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Does God Understand Drama?

by Ellie Ridgeway

Often when dealing with drama, I find myself turning to friends and family for help. While there is nothing wrong with that, there is a far greater person in whom to turn first. Doesn’t God tell us several times in the Bible not to put our trust in man instead of Him? “It is better to trust in the Lord than to put confidence in man” (Psalms 118:8 NKJV).  So shouldn’t our automatic reaction in rough times be to pray?

I know it’s hard when something comes up in your life not to immediately text a friend telling them all about it. But, our reaction should really be to drop everything and tell it all to God. When I use this tactic, by the time I’m done with my prayer, I find myself with barely anything left to tell my friends. When before I might’ve sent a long message about what happened, I find myself sending a small, basic message. Sometimes, I don’t even send a message at all.

When something angers us, like drama, all we want to do is vent. But God provides us with a much better way: prayer. Venting feels good, but when we’re angry, it usually results in sin. “Fools give full vent to their rage, but the wise bring calm in the end” (Proverbs 29:11 NIV).  You can’t let your anger take control of your speech. It’s better to hold it back than to say something you will regret later. “So then, my beloved brethren, let every man be swift to hear, slow to speak, slow to wrath;” (James 1:19) When we’re angry, the best thing to do is slow down our speech as is said in the verse quoted. If we speak quickly, we are in danger of saying something we may regret. I have said things in the past out of anger that I know I shouldn’t have. I apologized to the people it hurt, but more importantly, I apologized to God. I chose in that moment not to go to God first, but to turn to the world first. It’s okay to be angry, but how we act on that anger is important. We are to “be angry and not sin” as it says in Ephesians 4:26 (NKJV)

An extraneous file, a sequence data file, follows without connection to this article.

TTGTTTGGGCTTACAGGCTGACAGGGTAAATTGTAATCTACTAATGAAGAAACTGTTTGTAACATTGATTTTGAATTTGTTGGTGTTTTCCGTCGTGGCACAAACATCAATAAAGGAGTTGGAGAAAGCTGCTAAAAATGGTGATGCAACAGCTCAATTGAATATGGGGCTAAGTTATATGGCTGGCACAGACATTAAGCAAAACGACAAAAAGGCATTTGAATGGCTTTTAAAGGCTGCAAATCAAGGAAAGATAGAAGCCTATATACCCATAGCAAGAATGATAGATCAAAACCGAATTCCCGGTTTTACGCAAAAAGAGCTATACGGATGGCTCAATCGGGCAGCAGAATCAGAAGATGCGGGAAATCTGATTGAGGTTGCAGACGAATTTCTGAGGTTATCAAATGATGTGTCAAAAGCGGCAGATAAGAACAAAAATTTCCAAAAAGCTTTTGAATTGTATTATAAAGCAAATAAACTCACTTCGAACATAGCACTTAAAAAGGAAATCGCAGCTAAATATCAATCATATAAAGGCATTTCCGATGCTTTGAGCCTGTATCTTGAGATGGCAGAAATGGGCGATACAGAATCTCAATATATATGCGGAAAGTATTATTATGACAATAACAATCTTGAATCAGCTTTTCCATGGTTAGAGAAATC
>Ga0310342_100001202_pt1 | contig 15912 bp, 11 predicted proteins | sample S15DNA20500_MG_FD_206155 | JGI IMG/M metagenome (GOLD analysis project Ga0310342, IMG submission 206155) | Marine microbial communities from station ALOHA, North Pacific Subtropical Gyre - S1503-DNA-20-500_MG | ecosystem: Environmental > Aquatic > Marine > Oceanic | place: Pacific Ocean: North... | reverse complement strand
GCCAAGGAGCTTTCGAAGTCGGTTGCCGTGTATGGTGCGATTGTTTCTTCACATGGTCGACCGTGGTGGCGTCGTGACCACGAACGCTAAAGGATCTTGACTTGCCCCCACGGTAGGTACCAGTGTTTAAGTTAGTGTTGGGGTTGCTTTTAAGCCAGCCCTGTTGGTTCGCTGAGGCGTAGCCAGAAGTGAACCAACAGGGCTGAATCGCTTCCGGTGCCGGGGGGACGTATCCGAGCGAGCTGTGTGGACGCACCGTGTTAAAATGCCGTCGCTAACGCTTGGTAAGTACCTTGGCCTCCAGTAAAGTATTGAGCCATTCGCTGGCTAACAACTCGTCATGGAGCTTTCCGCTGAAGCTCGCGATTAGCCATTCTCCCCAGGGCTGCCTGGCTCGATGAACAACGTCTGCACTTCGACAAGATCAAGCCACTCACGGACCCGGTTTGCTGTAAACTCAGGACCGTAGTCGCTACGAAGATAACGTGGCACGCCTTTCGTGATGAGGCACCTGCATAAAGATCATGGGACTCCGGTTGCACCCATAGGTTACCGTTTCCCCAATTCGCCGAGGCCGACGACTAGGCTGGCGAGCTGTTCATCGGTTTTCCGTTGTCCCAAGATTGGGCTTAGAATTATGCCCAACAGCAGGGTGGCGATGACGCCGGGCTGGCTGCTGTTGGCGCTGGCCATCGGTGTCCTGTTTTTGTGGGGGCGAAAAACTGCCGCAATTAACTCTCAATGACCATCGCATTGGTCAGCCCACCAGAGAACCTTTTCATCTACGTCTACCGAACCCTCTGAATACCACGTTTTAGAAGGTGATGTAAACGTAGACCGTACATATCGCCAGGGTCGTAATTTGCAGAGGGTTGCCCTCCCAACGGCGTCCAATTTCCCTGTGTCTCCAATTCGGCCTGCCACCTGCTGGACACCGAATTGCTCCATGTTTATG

So, I come to this question: Does God understand drama? The short answer? Yes. There’s no doubt about it. Young people often have this mindset of “only my friends understand.” We never think that God could understand what’s going on in our friend group. But, God made us. He made us to think the way we do. He made us to interact the way we do. The size of our knowledge compared to His is like a pencil point compared to the whole earth, the whole universe even. Therefore, shouldn’t He know what’s troubling us? If that isn’t enough, His Son came to earth and was able to sympathize with us. “For we do not have a High Priest who cannot sympathize with our weaknesses, but was in all points tempted as we are, yet without sin” (Hebrews 4:15).  I think Jesus definitely dealt with “drama.” One of His followers betrayed him for money and another denied knowing Him three times….and He knew it was going to happen! That’s more friend drama than I’ve ever had to deal with.